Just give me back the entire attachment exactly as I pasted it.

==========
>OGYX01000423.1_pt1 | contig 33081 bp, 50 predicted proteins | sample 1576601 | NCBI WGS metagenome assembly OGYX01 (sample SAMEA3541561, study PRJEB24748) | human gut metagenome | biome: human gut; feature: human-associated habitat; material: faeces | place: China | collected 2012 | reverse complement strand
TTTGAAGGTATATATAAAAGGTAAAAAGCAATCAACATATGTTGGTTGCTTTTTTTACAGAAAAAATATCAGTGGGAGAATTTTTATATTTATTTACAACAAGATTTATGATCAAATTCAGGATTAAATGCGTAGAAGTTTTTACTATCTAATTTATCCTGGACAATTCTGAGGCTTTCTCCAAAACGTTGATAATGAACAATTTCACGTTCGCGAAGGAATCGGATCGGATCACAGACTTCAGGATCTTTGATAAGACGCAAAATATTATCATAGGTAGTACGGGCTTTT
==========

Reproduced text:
>OGYX01000423.1_pt1 | contig 33081 bp, 50 predicted proteins | sample 1576601 | NCBI WGS metagenome assembly OGYX01 (sample SAMEA3541561, study PRJEB24748) | human gut metagenome | biome: human gut; feature: human-associated habitat; material: faeces | place: China | collected 2012 | reverse complement strand
TTTGAAGGTATATATAAAAGGTAAAAAGCAATCAACATATGTTGGTTGCTTTTTTTACAGAAAAAATATCAGTGGGAGAATTTTTATATTTATTTACAACAAGATTTATGATCAAATTCAGGATTAAATGCGTAGAAGTTTTTACTATCTAATTTATCCTGGACAATTCTGAGGCTTTCTCCAAAACGTTGATAATGAACAATTTCACGTTCGCGAAGGAATCGGATCGGATCACAGACTTCAGGATCTTTGATAAGACGCAAAATATTATCATAGGTAGTACGGGCTTTT